Pevans reports from Spiel '15 in Essen
This is my report from the 2015 Spiel games fair in Essen, Germany. I started with the games I played at the show, and have expanded it with my experiences of the games I've played since – and links to other reports.
- List of Exhibitors
- List of Games
- Hall 1
- Hall 2
- Hall 3
- Galeria and Hall 4
- And finally…
This list is all the exhibitors I mention in the report, regardless of how briefly.
This list is links to my notes on the games I played – or at least had a longer look at – during the show. I have added more since Spiel as I have played them.
I've said before that no games convention is complete without horror stories of the terrible journeys people had getting there. So gather round while I tell 'ee a tale... Those wishing to read about the event itself should skip the next few paragraphs (go direct to the Introduction). This year Mike Dommett was driving and picked me up from home on the Wednesday morning in his nice, two year-old company Mondeo. We made decent time around the M25 and through the tunnel to Calais, turned left and headed for Essen.
It's a four-hour drive from Calais and it always amuses me that most of this is spent in Belgium, the smallest of the four countries we pass through. However, this time we didn't even make it to Belgium. As the border approached, the car decided it didn't fancy it. Mike put his foot on the accelerator, the engine raced and we just slowed down. We pulled off the motorway, parked up in a handy layby and called the AA's European Assistance. (Note that, Mike's mobile being provided by his employer, it doesn't do abroad. Luckily my employer - me - is more enlightened.) Once the AA had worked out where we were, they said someone would be with us in 40-60 minutes.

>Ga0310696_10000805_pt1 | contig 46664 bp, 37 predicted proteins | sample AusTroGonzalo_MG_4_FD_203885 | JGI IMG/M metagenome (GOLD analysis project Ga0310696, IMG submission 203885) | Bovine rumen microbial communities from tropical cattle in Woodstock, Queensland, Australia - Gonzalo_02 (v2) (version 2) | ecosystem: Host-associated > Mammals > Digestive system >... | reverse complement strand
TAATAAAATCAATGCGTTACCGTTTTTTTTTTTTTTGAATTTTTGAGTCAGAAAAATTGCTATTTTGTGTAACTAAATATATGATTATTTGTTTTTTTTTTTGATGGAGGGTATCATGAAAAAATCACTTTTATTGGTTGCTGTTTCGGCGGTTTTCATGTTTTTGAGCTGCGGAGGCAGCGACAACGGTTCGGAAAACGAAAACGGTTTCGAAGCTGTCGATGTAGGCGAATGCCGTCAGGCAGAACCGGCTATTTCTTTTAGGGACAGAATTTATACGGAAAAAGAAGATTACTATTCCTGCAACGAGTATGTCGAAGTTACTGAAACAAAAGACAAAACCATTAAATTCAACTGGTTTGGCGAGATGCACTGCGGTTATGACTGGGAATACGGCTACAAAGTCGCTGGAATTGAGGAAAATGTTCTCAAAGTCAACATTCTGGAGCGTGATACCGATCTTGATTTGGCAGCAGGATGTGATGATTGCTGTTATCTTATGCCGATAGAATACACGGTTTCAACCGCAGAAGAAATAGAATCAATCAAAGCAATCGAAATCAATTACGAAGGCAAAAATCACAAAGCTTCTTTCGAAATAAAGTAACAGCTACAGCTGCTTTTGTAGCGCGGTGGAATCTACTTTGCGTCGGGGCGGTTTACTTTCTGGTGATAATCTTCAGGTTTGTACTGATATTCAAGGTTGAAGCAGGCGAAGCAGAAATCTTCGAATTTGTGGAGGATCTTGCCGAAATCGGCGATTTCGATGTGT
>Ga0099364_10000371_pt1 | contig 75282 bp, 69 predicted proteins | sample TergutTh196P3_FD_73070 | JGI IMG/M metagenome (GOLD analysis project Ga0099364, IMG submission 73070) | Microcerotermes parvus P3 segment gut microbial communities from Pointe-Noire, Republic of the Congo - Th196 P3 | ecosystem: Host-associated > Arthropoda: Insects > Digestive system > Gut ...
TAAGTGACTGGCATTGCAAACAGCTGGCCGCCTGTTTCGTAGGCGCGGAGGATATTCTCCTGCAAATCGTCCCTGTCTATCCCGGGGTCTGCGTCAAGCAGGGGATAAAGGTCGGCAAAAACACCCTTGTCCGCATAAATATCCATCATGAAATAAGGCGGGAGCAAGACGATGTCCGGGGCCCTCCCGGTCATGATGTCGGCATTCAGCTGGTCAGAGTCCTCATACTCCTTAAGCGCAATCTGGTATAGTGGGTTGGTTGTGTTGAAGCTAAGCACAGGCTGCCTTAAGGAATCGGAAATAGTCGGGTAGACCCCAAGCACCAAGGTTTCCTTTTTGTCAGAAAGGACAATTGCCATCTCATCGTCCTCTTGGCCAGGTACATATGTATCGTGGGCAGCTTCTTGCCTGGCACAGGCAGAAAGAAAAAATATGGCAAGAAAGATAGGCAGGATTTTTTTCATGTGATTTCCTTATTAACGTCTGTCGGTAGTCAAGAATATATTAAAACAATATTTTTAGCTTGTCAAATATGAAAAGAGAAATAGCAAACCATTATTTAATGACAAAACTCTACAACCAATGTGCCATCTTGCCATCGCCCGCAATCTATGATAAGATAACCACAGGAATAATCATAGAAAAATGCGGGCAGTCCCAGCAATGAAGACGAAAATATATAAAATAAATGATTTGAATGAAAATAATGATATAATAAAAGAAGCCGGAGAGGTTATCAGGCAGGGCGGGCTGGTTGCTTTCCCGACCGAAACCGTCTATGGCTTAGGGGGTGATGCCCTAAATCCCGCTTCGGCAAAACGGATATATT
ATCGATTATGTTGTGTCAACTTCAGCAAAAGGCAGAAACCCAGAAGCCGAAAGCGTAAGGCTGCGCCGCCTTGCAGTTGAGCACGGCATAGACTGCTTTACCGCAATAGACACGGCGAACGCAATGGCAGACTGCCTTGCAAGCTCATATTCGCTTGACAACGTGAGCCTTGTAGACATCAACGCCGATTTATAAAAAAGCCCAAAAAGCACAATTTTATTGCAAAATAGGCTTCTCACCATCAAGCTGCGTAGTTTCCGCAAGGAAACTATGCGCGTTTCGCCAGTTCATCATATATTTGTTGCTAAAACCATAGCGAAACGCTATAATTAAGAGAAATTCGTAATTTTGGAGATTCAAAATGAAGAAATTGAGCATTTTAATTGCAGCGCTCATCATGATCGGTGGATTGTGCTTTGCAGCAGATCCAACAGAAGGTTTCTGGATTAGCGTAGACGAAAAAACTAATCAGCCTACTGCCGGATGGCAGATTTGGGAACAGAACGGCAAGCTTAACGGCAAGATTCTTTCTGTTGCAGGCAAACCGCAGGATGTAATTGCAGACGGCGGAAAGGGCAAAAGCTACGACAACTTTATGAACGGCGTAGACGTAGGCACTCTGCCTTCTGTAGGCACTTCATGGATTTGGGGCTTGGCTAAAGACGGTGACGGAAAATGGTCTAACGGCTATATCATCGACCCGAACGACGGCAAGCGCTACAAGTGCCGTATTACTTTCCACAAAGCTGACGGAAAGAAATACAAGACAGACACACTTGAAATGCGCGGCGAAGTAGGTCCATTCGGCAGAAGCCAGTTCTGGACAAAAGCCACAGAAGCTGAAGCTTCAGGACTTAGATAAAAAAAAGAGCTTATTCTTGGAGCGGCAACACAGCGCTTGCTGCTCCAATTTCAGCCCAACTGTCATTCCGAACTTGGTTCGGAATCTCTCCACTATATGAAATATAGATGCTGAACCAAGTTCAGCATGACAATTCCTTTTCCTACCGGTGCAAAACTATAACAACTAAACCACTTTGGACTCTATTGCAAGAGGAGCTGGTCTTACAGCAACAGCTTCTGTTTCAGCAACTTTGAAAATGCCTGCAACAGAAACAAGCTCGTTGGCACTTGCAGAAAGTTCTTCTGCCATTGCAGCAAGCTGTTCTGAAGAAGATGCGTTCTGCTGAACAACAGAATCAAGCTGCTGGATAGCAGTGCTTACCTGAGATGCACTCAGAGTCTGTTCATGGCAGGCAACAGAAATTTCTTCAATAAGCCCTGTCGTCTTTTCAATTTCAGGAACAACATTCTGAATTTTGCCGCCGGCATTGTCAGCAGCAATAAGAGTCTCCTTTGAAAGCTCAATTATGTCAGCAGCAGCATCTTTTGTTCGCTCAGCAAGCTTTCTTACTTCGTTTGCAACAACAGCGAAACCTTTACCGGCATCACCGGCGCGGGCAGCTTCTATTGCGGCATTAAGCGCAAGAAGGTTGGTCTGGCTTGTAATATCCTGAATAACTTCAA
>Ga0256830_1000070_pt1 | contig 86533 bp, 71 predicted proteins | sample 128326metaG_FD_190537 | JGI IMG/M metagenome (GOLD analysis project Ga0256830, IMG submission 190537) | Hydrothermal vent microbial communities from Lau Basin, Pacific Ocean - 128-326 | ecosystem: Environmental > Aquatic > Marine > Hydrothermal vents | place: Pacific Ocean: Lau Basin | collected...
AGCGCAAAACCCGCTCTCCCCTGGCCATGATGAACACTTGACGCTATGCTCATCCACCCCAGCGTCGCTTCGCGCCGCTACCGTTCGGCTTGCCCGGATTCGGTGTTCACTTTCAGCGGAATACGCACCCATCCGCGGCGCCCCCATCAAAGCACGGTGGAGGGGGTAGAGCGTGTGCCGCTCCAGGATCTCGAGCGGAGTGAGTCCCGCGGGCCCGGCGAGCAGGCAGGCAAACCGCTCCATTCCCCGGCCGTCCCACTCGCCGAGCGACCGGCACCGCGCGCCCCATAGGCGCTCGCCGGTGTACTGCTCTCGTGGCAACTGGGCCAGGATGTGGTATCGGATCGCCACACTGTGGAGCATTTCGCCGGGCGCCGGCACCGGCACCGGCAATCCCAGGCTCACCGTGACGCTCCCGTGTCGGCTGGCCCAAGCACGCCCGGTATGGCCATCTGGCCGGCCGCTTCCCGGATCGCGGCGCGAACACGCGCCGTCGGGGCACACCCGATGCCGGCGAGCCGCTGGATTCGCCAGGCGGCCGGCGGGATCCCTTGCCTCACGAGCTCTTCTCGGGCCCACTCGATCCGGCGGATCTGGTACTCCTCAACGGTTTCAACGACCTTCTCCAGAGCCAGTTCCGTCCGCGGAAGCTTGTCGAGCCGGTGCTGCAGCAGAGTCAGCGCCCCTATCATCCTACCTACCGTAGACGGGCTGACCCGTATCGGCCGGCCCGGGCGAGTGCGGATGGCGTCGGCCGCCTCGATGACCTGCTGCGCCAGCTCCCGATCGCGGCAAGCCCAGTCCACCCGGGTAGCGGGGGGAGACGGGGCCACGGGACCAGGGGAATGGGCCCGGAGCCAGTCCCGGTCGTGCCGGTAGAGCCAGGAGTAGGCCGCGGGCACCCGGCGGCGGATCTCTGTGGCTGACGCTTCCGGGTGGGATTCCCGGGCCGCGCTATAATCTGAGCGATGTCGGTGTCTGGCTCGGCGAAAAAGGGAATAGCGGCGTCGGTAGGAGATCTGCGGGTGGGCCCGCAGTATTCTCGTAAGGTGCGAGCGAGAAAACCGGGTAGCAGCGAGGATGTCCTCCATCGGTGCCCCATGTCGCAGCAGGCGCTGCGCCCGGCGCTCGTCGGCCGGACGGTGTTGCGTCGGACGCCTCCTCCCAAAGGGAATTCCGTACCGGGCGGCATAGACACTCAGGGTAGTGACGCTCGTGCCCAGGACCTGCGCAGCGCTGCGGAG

An hour and a half later, a breakdown truck arrived. The friendly Frenchman driving it agreed we had a problem, but not one he could fix. It would need Ford parts and, it now being five minutes past five, everywhere would be closed. While he winched the car aboard, we consulted the AA, who tried to find us a hire car in which to continue our journey. Forty minutes later (and almost back in Calais), now standing around outside the breakdown guy's garage, we were told they couldn't find anything (everything's closed!). However, they had booked us into a hotel for the night and would sort out a car the following morning.
So Mike and I had an unexpected night in a pleasant hotel on the town square of Gravelines, next to Dunkirk. By ten o'clock Thursday morning (just when Spiel opens its doors) we'd heard nothing, so we chased the AA guys. No luck so far, but they'd keep looking. A couple of hours later they called back to say they'd hired us a car and faxed (!) the details to the hotel. A taxi would pick us up. At 2 pm. Well, it was lunchtime by then.
It took a good half hour to get to the car hire place and a similar amount of time to fill in the paperwork, check over the car and transfer all the luggage (hey, we were in Mike's car, we'd just thrown in anything that might be useful!). Back on the road, at 3:30 pm we passed the junction where we had pulled off exactly 24 hours earlier. Which is why we arrived in Essen at 7:20 pm on the Thursday, neatly missing the first day of Spiel. Aagh!
Spiel '15 – introduction
Those who've been will know that Spiel is a showcase for new games - hundreds of them - as publishers promote their latest for the Christmas season (games are a very seasonal business). The official figures give 910 exhibitors from 41 countries with over 1,000 new releases occupying 63,000 square metres of exhibition hall. The emphasis is on board games, but there's a significant section of role-playing games (most obviously all the live action costumes, weapons and equipment) along with trading/collectible card games, computer games, wargames and everything else. There is also a comics convention, Comic Action, run alongside Spiel. This year there were 162,000 visitors over the four days, with the doors opened early each day because of the crush.